MINNEAPOLIS - Credit card companies slashed limits for an estimated 58 million cardholders in the 12 months ended in April, even though a high percentage had good credit scores when their limits were cut.
The widespread cuts hurt about a third of consumers, but most people did not see a big impact on their credit scores, according to a study by FICO, the company that produces the most widely known credit scores. The limited effect may be because lenders often cut limits on cards that were unused or lightly used.
The statistics in some ways verify complaints from consumers that they were targeted despite doing nothing wrong, but also show that the cuts seem to have little negative effect for the majority of people.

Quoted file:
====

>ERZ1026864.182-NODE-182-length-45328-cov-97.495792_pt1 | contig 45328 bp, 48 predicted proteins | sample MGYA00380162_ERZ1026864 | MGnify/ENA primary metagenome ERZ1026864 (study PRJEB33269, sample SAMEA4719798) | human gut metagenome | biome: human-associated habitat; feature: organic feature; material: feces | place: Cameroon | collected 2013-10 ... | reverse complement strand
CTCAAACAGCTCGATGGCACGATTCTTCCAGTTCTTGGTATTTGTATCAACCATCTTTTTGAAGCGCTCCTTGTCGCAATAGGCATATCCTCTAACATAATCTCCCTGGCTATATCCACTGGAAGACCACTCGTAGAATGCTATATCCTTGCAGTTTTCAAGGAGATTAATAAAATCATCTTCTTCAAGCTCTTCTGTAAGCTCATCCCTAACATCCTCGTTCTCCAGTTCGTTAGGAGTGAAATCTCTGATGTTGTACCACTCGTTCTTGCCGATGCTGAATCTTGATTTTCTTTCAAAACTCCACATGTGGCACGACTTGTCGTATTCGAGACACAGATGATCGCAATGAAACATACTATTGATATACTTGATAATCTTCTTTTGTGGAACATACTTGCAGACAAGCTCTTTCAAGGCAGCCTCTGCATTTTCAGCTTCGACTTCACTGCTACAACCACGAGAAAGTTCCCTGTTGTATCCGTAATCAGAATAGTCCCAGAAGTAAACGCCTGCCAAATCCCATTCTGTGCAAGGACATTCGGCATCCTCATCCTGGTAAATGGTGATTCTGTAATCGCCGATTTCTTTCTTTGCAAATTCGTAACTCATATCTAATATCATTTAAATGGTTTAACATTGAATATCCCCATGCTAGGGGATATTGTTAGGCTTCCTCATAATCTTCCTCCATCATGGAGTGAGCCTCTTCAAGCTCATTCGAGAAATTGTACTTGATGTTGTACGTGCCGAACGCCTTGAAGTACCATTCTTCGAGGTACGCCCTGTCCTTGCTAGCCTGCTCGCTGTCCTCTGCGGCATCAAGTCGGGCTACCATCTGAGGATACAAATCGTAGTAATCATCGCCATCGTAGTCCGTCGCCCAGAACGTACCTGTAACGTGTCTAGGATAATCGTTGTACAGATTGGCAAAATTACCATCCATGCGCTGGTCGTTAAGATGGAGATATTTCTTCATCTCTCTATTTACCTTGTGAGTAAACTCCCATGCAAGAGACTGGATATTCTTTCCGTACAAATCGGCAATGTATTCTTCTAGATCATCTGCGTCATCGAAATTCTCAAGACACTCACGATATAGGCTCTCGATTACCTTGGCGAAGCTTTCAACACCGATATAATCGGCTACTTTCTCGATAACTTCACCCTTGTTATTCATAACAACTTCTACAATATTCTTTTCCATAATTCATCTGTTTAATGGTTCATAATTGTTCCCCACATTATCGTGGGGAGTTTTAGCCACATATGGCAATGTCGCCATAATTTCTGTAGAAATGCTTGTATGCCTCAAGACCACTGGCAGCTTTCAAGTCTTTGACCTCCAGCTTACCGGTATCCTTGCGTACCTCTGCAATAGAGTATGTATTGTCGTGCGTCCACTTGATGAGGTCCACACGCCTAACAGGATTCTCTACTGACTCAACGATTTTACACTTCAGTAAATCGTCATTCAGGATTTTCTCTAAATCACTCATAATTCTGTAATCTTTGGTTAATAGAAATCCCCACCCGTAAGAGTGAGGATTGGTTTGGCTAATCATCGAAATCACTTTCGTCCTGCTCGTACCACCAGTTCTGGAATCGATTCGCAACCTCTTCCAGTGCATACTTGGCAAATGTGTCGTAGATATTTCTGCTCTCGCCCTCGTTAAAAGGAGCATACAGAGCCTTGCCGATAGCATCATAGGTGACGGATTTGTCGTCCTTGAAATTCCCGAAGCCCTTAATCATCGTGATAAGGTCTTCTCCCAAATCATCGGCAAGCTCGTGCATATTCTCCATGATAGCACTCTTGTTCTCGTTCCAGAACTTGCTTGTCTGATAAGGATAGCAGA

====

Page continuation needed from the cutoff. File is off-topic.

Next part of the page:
FICO, formerly called Fair Isaac Corp., separated the cuts into two waves as it examined data provided by the credit reporting agency Equifax. About 25 million cardholders saw their limits cut between April and October in 2008. Limit cuts jumped 32 percent in the following six months, as the economy faltered and banks looked for ways to cut risk.
Focusing on the 33 million cardholders in the group that saw cuts between October 2008 and April 2009, FICO found most had strong credit histories.